Addressing Question 21(a) and 21(b) in the List of Issues on Criminalization of Trafficking Victims in the U.S. and Effective Remedies
The U.S. Government, though taking notable steps, has failed to address human trafficking in a comprehensive and coordinated manner, leaving significant gaps and many victims unprotected. The government has failed to take sufficient measures to identify and investigate labor trafficking cases in violation of its obligations under Articles 8 and 24 of the ICCPR. U.S. child trafficking victims are likely to have some interaction with the child welfare system, yet the government fails (1) to protect children already in the system who are particularly vulnerable to trafficking, and (2) to meet the unique needs of trafficking survivors who are placed in the child welfare system following their rescue. Finally, the U.S. Government has failed to coordinate anti-trafficking efforts among and between federal and local agencies and has provided insufficient and inconsistent funding and training to combat trafficking.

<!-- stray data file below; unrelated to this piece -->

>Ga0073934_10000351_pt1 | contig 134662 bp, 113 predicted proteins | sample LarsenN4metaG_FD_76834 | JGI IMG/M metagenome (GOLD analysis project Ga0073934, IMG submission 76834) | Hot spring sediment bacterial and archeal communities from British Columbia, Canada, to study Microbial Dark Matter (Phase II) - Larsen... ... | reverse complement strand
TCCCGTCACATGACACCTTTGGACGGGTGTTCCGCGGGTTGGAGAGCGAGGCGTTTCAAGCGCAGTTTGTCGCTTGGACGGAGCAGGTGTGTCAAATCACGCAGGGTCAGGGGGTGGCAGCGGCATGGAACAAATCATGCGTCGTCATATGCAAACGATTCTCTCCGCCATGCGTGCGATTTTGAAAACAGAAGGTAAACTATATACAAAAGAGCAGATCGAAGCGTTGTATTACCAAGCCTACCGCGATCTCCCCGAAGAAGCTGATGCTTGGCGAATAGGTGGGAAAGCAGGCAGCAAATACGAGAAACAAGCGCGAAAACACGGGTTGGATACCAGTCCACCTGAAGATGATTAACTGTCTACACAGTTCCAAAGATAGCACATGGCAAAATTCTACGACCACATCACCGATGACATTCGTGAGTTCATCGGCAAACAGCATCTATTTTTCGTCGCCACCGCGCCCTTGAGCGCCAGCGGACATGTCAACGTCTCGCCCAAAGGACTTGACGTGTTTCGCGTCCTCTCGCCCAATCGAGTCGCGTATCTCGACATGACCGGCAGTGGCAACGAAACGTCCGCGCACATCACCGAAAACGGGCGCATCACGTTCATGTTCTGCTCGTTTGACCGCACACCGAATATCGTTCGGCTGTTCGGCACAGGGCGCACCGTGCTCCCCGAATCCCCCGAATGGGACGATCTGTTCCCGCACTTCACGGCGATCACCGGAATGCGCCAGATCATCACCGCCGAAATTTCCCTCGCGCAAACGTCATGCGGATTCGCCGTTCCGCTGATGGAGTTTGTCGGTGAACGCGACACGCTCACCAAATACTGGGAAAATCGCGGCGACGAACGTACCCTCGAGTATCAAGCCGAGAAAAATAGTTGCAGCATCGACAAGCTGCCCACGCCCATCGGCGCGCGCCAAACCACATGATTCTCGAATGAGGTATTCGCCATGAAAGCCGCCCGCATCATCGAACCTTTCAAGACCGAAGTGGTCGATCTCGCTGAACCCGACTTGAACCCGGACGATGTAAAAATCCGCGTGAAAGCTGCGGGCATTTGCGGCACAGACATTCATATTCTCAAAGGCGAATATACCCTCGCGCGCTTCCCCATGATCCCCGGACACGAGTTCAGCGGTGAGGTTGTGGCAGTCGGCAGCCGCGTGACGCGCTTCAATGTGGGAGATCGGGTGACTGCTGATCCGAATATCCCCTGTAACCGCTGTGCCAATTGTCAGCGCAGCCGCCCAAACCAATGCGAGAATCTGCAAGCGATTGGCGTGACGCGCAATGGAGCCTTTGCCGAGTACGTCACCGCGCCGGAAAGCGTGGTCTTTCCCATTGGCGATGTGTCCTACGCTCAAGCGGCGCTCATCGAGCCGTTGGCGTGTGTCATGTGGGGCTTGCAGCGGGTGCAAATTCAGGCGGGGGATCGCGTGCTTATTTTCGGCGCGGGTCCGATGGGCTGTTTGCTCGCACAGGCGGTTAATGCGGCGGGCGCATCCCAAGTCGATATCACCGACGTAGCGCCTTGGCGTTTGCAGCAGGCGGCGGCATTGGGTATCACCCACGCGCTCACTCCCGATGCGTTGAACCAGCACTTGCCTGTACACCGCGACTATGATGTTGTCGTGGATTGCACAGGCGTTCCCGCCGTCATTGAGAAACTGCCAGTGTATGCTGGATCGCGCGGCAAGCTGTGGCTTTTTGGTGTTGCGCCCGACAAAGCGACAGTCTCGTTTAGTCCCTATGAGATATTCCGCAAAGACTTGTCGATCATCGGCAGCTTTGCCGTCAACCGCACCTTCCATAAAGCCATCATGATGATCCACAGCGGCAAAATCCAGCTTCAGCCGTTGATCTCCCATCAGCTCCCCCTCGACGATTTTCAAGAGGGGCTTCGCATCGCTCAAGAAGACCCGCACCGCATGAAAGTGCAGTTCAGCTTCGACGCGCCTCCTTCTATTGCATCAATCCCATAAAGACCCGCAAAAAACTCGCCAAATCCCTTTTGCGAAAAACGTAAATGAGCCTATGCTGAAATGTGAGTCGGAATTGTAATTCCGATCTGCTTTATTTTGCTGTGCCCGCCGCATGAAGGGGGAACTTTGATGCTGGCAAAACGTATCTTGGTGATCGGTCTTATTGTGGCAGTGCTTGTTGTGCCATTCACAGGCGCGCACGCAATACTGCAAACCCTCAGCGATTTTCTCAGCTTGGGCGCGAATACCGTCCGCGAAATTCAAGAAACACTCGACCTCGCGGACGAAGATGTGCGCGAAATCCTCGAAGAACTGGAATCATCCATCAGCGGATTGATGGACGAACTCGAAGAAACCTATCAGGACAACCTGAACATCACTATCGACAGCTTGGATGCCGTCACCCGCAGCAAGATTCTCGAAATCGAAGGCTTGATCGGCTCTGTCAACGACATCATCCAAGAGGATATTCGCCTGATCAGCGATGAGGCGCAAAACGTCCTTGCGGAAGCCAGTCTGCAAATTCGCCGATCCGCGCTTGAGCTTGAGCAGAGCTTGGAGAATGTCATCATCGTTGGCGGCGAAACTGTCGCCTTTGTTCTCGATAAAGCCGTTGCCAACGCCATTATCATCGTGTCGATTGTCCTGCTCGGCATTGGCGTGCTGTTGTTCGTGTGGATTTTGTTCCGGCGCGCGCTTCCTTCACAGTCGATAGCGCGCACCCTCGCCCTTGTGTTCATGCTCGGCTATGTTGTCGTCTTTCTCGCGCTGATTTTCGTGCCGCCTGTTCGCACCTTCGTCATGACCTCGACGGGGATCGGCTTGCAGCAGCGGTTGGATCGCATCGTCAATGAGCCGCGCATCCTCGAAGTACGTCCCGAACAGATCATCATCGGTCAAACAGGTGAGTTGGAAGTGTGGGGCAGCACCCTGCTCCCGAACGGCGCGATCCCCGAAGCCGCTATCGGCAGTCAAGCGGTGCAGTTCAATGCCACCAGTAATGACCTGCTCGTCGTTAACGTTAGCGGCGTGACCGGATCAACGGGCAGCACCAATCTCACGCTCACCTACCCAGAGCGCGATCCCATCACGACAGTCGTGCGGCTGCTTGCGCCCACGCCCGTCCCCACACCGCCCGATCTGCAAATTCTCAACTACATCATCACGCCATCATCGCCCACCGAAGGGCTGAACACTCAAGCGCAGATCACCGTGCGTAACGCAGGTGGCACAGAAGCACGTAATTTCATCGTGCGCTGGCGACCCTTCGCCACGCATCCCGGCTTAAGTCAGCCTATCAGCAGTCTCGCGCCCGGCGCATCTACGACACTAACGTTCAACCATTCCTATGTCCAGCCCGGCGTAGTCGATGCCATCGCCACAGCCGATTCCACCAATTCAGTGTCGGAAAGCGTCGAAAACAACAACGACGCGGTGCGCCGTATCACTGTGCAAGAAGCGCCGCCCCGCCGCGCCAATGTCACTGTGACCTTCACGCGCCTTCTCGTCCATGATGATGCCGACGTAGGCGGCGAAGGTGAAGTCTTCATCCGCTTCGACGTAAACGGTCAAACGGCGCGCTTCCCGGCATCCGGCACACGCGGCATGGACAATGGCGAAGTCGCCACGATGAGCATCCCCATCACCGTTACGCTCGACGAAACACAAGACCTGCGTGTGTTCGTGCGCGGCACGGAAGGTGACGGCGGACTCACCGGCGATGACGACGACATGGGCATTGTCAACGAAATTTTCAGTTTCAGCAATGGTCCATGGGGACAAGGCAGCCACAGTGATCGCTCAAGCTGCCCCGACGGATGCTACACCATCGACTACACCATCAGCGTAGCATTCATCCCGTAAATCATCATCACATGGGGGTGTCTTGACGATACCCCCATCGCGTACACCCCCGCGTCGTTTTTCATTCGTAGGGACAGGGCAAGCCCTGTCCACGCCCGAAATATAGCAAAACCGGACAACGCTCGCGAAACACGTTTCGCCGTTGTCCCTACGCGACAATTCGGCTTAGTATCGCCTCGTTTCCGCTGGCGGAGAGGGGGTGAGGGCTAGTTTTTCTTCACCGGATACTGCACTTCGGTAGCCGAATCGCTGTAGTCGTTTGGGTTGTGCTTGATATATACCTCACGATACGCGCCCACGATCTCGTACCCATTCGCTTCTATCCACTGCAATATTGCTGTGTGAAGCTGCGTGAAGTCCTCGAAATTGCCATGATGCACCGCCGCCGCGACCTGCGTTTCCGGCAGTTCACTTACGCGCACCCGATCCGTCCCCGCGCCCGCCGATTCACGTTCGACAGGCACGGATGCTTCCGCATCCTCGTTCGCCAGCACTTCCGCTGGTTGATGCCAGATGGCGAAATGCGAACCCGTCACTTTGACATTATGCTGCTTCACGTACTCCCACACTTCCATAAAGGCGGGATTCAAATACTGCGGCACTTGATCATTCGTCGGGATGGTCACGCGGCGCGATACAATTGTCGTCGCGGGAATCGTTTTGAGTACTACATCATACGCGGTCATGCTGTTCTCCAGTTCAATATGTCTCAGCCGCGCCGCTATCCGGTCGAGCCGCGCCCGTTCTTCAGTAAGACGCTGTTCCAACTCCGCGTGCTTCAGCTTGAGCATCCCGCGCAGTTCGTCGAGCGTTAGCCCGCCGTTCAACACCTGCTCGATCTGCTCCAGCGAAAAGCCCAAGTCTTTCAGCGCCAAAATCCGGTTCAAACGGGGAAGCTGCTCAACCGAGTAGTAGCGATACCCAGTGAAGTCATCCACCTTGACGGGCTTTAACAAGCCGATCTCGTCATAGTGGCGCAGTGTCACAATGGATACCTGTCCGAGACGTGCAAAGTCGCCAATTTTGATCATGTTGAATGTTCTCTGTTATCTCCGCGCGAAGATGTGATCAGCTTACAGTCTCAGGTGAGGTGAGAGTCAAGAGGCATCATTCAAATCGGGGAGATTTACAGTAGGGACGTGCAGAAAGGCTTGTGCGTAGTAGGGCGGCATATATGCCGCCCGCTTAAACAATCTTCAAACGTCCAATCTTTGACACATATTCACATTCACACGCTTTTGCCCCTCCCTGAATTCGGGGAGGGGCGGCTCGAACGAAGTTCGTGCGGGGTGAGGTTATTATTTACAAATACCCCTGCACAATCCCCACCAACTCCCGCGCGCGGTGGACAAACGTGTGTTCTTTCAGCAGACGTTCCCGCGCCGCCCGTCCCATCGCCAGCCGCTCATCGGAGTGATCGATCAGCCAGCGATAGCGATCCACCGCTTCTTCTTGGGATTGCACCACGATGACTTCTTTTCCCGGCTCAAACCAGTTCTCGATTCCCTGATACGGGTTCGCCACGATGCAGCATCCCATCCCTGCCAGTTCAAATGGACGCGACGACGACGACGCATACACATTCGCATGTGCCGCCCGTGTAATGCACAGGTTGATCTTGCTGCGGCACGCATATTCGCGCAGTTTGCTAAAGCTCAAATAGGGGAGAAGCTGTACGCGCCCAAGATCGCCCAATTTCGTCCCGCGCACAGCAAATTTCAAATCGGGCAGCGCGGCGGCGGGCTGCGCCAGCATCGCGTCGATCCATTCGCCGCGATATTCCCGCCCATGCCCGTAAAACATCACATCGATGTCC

Particularly concerning, victims of trafficking are often treated and prosecuted as criminals, rather than crime victims. The U.S. Government’s almost-exclusive emphasis on a criminal justice approach to trafficking, which, while important to apprehend and arrest traffickers, frequently results in unintended harms for people who are trafficked into the sex trade. The abusive and degrading nature of their arrests as well as the stigma and harms of criminal records violates the rights of trafficking survivors to be free from cruel, inhuman or degrading treatment and exposes them to additional risks of exploitation by traffickers.